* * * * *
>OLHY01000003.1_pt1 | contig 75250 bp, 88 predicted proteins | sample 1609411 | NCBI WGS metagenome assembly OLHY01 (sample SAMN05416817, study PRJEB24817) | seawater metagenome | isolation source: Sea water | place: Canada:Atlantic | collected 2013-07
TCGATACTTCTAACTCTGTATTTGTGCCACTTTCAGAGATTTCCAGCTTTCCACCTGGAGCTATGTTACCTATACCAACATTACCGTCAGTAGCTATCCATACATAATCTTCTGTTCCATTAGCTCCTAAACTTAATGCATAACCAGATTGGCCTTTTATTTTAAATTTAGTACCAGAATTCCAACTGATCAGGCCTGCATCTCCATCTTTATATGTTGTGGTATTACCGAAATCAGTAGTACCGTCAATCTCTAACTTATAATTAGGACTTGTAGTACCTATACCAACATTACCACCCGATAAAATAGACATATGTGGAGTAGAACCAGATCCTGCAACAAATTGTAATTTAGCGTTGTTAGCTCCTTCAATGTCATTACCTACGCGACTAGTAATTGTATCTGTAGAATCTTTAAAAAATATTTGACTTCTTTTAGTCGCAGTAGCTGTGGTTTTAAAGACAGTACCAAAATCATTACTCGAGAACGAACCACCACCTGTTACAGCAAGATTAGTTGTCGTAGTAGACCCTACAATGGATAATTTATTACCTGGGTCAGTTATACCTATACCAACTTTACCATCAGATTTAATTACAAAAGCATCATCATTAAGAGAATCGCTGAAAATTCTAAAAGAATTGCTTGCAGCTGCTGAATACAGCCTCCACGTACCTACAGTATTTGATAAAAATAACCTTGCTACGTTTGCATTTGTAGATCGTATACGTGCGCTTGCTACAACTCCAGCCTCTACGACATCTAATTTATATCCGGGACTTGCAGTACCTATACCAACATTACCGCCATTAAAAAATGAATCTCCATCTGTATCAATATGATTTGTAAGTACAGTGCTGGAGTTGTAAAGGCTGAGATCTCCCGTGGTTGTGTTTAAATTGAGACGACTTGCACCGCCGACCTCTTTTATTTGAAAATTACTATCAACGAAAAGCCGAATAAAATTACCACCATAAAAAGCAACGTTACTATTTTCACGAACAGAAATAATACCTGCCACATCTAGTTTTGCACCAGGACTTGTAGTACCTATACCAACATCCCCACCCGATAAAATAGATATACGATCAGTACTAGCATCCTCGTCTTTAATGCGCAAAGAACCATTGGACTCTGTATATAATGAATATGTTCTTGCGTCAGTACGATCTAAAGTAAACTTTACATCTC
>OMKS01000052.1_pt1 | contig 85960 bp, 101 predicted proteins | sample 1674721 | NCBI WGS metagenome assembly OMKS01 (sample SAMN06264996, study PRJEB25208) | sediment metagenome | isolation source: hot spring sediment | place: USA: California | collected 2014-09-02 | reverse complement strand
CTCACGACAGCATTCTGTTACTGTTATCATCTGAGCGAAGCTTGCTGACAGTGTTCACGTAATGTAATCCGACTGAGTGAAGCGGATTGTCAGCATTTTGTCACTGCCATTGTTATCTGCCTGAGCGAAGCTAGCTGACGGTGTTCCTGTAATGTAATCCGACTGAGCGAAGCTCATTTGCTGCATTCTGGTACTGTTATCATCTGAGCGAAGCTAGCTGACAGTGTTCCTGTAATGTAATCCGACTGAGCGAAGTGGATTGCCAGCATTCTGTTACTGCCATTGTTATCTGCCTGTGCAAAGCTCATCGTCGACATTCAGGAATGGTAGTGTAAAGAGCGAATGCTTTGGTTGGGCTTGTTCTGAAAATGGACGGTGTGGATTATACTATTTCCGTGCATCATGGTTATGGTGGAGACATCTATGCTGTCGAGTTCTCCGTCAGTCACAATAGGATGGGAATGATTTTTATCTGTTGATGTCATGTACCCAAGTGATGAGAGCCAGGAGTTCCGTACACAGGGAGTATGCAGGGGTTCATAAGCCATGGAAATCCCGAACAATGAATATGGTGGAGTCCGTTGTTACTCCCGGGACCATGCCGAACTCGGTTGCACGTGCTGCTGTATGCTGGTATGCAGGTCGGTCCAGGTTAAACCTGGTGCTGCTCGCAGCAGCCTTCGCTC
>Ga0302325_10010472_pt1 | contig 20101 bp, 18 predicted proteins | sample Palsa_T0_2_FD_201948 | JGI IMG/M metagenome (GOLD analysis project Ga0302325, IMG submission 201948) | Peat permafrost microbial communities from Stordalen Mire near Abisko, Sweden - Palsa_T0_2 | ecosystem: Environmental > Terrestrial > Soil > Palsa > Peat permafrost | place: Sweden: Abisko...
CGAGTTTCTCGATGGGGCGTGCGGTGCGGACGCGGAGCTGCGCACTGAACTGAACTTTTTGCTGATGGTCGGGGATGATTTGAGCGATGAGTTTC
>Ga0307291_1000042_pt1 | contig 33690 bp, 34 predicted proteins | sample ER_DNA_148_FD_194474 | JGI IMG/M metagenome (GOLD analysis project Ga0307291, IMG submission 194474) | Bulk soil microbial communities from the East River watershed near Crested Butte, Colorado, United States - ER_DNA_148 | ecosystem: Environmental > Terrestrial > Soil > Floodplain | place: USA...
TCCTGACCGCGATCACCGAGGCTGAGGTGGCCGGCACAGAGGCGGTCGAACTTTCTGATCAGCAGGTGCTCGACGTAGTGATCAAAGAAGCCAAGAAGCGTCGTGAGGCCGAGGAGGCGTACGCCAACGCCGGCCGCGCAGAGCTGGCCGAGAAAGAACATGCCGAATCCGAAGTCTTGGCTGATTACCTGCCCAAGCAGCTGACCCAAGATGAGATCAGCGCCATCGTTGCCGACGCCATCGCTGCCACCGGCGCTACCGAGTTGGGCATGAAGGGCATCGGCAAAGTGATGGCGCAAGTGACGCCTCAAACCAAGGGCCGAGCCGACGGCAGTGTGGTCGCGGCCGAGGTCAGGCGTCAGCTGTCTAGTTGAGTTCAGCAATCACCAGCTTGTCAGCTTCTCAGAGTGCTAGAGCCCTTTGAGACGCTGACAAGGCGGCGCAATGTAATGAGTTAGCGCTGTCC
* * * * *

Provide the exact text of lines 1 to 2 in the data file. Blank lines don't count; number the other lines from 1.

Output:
>OLHY01000003.1_pt1 | contig 75250 bp, 88 predicted proteins | sample 1609411 | NCBI WGS metagenome assembly OLHY01 (sample SAMN05416817, study PRJEB24817) | seawater metagenome | isolation source: Sea water | place: Canada:Atlantic | collected 2013-07
TCGATACTTCTAACTCTGTATTTGTGCCACTTTCAGAGATTTCCAGCTTTCCACCTGGAGCTATGTTACCTATACCAACATTACCGTCAGTAGCTATCCATACATAATCTTCTGTTCCATTAGCTCCTAAACTTAATGCATAACCAGATTGGCCTTTTATTTTAAATTTAGTACCAGAATTCCAACTGATCAGGCCTGCATCTCCATCTTTATATGTTGTGGTATTACCGAAATCAGTAGTACCGTCAATCTCTAACTTATAATTAGGACTTGTAGTACCTATACCAACATTACCACCCGATAAAATAGACATATGTGGAGTAGAACCAGATCCTGCAACAAATTGTAATTTAGCGTTGTTAGCTCCTTCAATGTCATTACCTACGCGACTAGTAATTGTATCTGTAGAATCTTTAAAAAATATTTGACTTCTTTTAGTCGCAGTAGCTGTGGTTTTAAAGACAGTACCAAAATCATTACTCGAGAACGAACCACCACCTGTTACAGCAAGATTAGTTGTCGTAGTAGACCCTACAATGGATAATTTATTACCTGGGTCAGTTATACCTATACCAACTTTACCATCAGATTTAATTACAAAAGCATCATCATTAAGAGAATCGCTGAAAATTCTAAAAGAATTGCTTGCAGCTGCTGAATACAGCCTCCACGTACCTACAGTATTTGATAAAAATAACCTTGCTACGTTTGCATTTGTAGATCGTATACGTGCGCTTGCTACAACTCCAGCCTCTACGACATCTAATTTATATCCGGGACTTGCAGTACCTATACCAACATTACCGCCATTAAAAAATGAATCTCCATCTGTATCAATATGATTTGTAAGTACAGTGCTGGAGTTGTAAAGGCTGAGATCTCCCGTGGTTGTGTTTAAATTGAGACGACTTGCACCGCCGACCTCTTTTATTTGAAAATTACTATCAACGAAAAGCCGAATAAAATTACCACCATAAAAAGCAACGTTACTATTTTCACGAACAGAAATAATACCTGCCACATCTAGTTTTGCACCAGGACTTGTAGTACCTATACCAACATCCCCACCCGATAAAATAGATATACGATCAGTACTAGCATCCTCGTCTTTAATGCGCAAAGAACCATTGGACTCTGTATATAATGAATATGTTCTTGCGTCAGTACGATCTAAAGTAAACTTTACATCTC